Learning to play the violin in wartime conditions

Table of Contents


Music is an important aspect of a person’s life, it allows you to feel the fullness of being, support in moments of crisis and give hope. On February 24, 2022, Russia attacked my country, splitting life into before and after. In the first days of the war, classes were suspended, but within two weeks online classes were resumed as students needed support. Continuing to learn to play the violin gave everyone hope and strength to withstand air raid sirens anxieties and the fear of the unknown. Violin teachers not only taught violin playing, but also tried to support each child psychologically. Today, there are 7 million children of war in Ukraine, 312,336 of them study in art schools. 3,798 educational institutions were damaged by bombing and shelling, 365 of them were completely destroyed. Many teachers and students have left their homes and are forced to start life in a new place. If the first six months of training took place online, then from September 2022, offline classes were partially resumed. Live learning has advantages for students, but in times of war, it creates an additional burden on teachers, who are responsible for safety during an air raid and organizing the learning process during a power cut. Complicated learning conditions required the simplification of the training program, the development of an individual learning trajectory in accordance with the student’s circumstances, and the adaptation of the system of academic concerts and exams to train in wartime conditions. At the same time, live concerts provided great support to students and parents, because they allowed them to feel the joy of making music and support each other. During the 2022-2023 academic year, the students of my class have taken part in 7 concerts. If before the first concert I had doubts about their expediency, the smiles of parents and children confirmed the necessity of such events. At the presentation, I will share my own experience of organizing violin lessons during the war, the specifics of building educational programs and psychological support for each student, and I will prove that music and violin playing have a therapeutic character and help overcome the stress of war.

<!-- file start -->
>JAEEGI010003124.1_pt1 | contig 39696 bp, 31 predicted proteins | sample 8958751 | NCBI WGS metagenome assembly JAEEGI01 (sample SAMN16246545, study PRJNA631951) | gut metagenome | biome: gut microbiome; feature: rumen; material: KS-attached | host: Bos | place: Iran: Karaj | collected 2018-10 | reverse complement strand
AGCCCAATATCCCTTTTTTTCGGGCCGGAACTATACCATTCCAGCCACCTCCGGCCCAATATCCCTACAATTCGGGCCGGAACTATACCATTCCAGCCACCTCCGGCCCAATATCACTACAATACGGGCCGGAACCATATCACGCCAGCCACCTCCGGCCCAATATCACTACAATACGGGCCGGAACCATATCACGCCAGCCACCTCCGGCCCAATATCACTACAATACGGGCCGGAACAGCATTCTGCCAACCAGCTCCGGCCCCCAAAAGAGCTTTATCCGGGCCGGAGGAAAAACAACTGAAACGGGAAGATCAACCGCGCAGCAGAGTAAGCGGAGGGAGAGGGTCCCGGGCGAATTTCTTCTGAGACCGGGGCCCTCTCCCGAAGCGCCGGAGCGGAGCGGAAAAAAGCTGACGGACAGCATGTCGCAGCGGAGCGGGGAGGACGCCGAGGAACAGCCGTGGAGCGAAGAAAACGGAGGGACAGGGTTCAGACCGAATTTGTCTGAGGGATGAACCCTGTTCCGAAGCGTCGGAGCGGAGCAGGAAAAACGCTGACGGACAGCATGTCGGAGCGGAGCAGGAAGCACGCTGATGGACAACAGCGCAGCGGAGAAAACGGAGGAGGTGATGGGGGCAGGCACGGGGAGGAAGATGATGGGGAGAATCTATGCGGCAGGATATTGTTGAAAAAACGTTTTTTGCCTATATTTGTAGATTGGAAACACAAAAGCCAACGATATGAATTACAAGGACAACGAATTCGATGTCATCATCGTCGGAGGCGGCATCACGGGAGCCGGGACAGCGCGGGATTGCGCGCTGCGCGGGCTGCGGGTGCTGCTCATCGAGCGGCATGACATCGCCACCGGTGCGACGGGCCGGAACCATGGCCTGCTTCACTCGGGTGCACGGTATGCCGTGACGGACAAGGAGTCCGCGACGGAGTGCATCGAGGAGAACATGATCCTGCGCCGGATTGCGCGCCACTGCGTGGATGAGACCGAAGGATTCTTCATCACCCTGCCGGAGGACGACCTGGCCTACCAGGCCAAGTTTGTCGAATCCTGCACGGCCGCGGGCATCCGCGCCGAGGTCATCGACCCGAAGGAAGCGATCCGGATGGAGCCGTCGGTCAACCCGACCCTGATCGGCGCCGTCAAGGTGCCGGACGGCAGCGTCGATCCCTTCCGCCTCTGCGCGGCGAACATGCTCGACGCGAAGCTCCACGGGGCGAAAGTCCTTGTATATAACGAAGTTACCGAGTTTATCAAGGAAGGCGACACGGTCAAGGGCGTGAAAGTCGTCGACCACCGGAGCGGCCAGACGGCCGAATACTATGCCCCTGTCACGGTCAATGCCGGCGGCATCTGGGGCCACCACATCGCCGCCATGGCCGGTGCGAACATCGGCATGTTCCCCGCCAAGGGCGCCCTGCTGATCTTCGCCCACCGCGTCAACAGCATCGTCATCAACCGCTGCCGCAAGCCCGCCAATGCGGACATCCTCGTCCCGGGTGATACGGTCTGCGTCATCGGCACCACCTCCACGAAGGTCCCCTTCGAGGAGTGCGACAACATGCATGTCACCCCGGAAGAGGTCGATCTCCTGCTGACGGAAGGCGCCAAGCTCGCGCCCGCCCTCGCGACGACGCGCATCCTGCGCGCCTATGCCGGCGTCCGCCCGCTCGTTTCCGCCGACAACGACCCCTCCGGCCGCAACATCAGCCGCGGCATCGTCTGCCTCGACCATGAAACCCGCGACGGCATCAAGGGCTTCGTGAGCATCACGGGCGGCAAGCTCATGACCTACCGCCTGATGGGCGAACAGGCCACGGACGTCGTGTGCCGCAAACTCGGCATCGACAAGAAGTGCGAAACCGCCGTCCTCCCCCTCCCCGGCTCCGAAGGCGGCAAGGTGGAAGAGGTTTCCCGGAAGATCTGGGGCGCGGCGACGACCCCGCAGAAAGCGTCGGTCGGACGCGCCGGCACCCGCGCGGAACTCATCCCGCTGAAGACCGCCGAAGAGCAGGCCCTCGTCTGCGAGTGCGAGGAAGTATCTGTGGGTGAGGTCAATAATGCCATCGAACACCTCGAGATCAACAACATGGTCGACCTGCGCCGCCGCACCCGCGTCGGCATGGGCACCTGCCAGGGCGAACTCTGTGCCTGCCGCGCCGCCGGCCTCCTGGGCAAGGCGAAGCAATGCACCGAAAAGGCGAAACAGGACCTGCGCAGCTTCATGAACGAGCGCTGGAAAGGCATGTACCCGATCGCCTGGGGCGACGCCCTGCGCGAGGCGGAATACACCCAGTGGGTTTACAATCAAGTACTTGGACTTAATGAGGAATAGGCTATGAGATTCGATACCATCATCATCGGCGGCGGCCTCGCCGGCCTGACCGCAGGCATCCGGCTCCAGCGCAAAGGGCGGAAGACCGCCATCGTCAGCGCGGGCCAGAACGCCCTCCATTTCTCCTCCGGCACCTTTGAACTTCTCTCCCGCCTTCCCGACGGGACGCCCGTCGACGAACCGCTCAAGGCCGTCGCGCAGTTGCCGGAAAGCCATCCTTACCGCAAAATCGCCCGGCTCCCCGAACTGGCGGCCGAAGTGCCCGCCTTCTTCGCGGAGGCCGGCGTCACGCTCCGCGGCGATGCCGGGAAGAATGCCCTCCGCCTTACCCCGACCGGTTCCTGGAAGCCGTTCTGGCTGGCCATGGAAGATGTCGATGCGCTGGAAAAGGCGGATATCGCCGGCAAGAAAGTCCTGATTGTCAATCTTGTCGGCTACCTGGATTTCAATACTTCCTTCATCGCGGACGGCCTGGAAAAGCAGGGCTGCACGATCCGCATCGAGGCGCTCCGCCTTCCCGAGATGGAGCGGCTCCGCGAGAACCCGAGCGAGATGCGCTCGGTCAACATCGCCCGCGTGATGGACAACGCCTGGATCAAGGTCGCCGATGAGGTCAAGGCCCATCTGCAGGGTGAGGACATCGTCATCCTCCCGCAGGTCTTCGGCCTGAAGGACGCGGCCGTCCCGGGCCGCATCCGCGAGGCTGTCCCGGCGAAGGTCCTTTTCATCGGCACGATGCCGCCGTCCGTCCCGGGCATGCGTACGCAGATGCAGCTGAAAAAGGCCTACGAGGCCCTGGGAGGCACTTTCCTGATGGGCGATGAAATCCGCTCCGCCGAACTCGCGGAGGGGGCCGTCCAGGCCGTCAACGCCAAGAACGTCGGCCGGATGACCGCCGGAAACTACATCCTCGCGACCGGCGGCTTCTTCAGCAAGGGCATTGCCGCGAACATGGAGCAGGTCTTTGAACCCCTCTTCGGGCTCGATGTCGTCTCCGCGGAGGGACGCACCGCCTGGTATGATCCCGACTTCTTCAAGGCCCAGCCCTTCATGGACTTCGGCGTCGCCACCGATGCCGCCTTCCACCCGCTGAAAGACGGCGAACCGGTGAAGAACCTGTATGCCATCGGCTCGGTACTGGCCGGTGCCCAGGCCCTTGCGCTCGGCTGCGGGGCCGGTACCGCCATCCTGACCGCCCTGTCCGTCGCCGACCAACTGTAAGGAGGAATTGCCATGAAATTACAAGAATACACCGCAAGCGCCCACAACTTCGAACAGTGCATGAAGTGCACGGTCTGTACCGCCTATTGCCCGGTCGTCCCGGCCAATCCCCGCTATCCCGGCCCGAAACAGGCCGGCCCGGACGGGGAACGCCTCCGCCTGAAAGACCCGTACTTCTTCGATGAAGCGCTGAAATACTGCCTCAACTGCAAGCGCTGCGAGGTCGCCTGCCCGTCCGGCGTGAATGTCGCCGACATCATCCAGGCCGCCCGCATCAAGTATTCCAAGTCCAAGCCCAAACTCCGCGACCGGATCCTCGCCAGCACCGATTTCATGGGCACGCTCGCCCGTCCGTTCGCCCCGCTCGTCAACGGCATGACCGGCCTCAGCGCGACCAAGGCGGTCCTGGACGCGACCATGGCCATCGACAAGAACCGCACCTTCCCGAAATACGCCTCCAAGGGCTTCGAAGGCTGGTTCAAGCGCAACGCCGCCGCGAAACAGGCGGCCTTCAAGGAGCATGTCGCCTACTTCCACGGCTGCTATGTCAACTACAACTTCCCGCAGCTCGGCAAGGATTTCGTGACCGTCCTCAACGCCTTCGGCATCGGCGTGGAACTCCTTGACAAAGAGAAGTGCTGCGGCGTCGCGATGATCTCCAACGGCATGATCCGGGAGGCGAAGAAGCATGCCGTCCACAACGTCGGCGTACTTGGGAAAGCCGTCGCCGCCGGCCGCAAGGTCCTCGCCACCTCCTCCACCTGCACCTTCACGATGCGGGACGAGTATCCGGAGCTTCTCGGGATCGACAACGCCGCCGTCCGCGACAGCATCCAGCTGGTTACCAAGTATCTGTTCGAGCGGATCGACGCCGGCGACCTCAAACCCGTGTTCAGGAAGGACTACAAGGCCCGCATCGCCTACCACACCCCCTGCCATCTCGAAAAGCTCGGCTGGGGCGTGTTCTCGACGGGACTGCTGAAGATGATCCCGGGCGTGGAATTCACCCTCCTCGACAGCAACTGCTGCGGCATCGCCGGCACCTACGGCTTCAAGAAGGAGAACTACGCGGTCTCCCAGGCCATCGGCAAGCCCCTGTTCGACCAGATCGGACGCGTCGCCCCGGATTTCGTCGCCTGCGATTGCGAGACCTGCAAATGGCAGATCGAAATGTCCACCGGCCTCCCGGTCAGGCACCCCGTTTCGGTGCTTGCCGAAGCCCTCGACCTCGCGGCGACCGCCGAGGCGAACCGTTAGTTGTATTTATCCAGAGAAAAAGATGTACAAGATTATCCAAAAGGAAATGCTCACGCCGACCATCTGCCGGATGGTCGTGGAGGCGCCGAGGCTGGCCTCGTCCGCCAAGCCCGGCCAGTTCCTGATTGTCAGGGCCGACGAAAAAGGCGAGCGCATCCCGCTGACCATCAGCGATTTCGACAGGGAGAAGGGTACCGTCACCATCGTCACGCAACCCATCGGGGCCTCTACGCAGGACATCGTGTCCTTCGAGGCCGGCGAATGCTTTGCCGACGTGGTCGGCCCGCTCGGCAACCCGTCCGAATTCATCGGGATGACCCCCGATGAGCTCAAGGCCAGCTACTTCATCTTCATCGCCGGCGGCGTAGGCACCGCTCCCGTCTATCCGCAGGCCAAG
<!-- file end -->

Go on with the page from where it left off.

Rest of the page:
About the speaker

Kateryna Zavalko, Violin

Kateryna Zavalko holds a Doctorate in Pedagogy and serves as a violin teacher at Children’s Music School №4 in Kyiv, Ukraine.  She is author of more than 90 scientific works, including the monographs: Educational innovations in theory and practice of music education; Self-Improvement of teacher of music: theory and technology; Children violin pedagogy: an innovative approach; tutorials: The basics of innovational activity of music teacher; and Fundamentals of the Orff pedagogy (co-authored with Svitlana Fir). Kateryna Zavalko is certified Colourstrings teacher. Author of the Ukrainian project “Music for Children”. 

Her research interests encompass children’s violin pedagogy, innovations in music education, and the training of future music teachers.